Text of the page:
This well took a bit of finding – according to the OS map, various paths seem to lead to it and I decided to make a first attempt from the nearby farm, Coolgreen House. There was no one at home except for a very large bouncy rottweiler/doberman puppy who was thrilled to have someone to play with. I then decided to approach via the longer path which lead through fields. Frustratingly my way was then blocked by a gang of young and rather frisky looking cattle. I decided to try the shorter route once more and returned to the house. Still no one at home but then I notice a newly created road which seemed to be exactly where the path was. I followed this and lo and behold there was the well. Much work seemed to be going on here: the well was fenced off, parking and new roadways recently made around the well area which was grassed and encircled by hawthorn trees.

Quartz pile with well in background

A mound of white quartz topped with an iron cross testified to the visits of hundreds of pilgrims who had come before, leaving stones as they did the rounds.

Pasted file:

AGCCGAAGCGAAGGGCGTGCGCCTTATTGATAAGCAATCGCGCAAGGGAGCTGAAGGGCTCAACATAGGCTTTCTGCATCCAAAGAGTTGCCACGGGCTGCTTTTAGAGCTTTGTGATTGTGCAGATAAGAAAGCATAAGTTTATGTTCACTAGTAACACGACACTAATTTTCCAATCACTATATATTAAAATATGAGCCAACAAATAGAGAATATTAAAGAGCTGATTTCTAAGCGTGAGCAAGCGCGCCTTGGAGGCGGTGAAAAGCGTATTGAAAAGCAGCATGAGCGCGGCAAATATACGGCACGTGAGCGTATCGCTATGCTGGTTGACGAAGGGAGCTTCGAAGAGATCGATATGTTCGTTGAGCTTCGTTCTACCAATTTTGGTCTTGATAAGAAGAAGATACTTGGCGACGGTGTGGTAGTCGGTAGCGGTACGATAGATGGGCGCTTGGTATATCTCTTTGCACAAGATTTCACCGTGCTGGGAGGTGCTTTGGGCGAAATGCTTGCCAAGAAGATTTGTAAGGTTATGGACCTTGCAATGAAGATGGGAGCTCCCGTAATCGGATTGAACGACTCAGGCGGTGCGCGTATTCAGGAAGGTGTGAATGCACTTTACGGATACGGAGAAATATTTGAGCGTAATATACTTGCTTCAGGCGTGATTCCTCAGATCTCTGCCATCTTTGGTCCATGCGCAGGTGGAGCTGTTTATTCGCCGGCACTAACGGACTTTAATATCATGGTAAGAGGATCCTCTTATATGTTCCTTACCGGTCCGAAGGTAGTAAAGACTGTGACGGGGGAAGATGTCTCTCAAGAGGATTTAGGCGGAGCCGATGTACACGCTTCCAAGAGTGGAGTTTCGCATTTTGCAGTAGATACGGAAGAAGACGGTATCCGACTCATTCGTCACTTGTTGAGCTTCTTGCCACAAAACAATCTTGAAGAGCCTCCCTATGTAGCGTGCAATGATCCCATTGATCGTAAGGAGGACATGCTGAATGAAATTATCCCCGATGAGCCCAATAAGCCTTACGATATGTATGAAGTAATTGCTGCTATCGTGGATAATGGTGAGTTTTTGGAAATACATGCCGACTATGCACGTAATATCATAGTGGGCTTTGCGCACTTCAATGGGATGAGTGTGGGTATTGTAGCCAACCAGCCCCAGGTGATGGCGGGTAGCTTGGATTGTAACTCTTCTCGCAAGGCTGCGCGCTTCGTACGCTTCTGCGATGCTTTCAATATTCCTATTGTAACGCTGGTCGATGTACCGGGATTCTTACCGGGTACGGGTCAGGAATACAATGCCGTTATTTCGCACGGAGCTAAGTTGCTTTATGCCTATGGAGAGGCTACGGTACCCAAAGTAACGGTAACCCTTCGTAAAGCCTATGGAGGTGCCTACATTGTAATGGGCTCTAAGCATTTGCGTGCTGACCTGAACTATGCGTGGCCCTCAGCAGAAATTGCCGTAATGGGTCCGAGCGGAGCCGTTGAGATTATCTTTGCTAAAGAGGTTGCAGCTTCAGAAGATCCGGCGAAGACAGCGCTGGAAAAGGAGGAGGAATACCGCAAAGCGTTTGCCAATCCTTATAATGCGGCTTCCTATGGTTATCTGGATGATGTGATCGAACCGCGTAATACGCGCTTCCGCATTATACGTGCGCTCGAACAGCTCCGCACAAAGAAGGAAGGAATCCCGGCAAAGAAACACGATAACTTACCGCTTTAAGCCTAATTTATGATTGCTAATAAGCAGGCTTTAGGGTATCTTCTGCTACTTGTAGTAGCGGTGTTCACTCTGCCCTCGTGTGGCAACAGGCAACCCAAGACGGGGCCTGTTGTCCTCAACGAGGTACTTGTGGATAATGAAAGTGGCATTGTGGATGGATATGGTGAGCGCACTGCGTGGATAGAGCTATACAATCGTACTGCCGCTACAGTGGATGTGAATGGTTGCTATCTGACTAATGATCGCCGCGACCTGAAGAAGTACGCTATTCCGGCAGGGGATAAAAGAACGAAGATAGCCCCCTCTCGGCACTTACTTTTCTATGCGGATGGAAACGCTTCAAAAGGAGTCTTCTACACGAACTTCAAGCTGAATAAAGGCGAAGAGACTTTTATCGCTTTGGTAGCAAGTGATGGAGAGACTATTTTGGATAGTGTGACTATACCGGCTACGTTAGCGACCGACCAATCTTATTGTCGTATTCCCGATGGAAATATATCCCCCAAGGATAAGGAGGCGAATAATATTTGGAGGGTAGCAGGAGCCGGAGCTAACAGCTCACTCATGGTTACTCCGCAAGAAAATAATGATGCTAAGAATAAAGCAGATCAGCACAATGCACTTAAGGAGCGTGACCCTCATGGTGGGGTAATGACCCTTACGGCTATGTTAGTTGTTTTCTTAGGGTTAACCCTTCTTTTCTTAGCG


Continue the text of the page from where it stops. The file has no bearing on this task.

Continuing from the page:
The well lay behind the quartz mound enclosed in a stone wellhouse, a sturdy lintel holding up the roof, and a slab in front. Steps led down into the well itself.

Lady’s Well

A cross was inscribed over the entrance, a horseshoe above it for extra good luck. Further crosses were inscribed outside the structure and inside a niche held a small statue of the BVM and some candles. The well was dry but it was good to see that it had been so carefully restored for when it was last visited by the Archaeological Inventory it was described as being very overgrown.

The well is dedicated to Our Lady and rounds were traditionally made on the 15th August and during May.

The Virgin’s Little Well, Tobairin Mhuire, Ballybrack

This delightful well, a little shabby but the real thing, was easily recognisable by the profusion of that well known paint colour: BVM Blue.

The well is right on the edge of the road

The site is roughly triangular, jutting right out into the road, enclosed by concrete blocks and railings, a little metal gate topped with a cross leading the way in. It’s another beehive-shaped well, with an array of faded statuary, rosaries and medals on top.

Although it had a bit of a neglected air it had been visited recently as rhododendrons were scattered on top and in front of it. Crosses were inscribed on the outside and the customary niche inside was empty. The water was abundant, fresh and clear. No cups though. I liked this little place.